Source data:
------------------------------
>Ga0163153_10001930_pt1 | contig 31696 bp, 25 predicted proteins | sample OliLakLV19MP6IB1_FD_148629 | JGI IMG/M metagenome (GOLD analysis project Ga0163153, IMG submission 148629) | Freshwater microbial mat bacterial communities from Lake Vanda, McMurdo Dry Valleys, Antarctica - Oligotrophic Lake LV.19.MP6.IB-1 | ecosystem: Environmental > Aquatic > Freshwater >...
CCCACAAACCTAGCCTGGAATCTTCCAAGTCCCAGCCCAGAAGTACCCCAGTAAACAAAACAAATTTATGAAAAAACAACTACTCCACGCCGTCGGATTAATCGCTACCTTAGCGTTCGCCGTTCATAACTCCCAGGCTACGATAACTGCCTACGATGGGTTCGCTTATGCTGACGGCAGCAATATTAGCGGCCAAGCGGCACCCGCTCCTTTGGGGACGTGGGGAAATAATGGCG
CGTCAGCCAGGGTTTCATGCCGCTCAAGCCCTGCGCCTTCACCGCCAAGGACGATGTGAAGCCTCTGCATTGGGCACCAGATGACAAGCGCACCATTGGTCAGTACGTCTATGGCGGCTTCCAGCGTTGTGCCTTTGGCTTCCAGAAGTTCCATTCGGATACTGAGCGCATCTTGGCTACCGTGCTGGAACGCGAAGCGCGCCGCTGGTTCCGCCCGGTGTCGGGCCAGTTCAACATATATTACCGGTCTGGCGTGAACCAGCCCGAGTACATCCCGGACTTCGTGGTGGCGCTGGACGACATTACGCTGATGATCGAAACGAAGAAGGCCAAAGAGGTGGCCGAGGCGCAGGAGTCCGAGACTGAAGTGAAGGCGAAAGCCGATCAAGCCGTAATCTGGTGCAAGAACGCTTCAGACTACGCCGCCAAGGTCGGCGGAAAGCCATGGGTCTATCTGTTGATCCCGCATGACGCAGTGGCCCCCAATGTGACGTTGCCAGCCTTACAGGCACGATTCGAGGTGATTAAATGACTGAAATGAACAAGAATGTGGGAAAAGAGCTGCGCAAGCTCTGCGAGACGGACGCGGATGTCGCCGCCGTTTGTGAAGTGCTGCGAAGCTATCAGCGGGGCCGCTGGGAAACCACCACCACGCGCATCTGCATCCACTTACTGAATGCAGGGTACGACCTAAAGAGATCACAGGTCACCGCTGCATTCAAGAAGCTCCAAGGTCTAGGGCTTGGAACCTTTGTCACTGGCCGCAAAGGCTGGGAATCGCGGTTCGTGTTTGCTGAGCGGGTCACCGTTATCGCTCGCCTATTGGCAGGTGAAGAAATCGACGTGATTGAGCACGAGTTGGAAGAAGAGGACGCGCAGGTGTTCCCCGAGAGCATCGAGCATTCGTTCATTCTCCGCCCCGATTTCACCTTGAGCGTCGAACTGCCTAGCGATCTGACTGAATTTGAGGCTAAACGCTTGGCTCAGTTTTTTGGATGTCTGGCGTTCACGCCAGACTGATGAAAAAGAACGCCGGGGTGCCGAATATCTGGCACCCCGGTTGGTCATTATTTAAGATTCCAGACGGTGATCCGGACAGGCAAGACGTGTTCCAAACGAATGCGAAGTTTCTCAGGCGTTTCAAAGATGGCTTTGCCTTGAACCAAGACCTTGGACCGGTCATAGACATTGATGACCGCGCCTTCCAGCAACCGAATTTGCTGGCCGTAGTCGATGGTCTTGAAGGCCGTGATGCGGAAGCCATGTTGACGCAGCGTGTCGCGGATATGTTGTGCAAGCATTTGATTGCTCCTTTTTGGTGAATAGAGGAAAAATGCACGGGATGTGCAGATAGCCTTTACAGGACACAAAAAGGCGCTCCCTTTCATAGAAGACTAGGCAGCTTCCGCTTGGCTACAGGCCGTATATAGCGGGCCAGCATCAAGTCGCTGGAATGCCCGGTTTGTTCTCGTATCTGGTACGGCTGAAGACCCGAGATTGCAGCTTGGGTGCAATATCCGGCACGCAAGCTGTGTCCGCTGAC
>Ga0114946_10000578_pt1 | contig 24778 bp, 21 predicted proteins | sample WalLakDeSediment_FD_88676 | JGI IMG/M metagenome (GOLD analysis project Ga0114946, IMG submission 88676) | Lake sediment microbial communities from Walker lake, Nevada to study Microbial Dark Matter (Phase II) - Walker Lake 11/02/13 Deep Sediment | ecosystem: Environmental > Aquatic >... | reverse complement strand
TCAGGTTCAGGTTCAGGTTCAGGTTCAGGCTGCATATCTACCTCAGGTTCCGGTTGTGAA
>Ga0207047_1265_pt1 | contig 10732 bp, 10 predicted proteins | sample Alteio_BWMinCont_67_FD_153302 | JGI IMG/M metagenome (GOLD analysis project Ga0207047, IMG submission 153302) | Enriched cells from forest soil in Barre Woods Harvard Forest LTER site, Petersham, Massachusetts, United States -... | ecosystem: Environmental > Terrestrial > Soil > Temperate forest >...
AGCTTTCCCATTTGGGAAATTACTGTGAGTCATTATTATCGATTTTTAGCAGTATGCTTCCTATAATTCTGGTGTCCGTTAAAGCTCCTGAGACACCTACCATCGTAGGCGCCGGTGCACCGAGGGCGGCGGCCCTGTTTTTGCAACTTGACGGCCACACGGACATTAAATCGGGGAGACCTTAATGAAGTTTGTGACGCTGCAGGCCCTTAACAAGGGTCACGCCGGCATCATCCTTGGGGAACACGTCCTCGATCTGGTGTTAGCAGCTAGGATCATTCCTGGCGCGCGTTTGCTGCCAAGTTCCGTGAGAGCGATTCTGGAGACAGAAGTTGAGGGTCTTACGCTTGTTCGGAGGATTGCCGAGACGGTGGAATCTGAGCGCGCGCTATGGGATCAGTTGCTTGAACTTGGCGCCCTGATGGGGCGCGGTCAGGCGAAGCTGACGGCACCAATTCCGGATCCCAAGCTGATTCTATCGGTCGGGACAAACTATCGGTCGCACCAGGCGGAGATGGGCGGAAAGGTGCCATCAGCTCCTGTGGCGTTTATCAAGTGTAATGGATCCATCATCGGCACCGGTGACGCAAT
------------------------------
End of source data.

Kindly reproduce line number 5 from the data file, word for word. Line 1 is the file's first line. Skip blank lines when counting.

TCAGGTTCAGGTTCAGGTTCAGGTTCAGGCTGCATATCTACCTCAGGTTCCGGTTGTGAA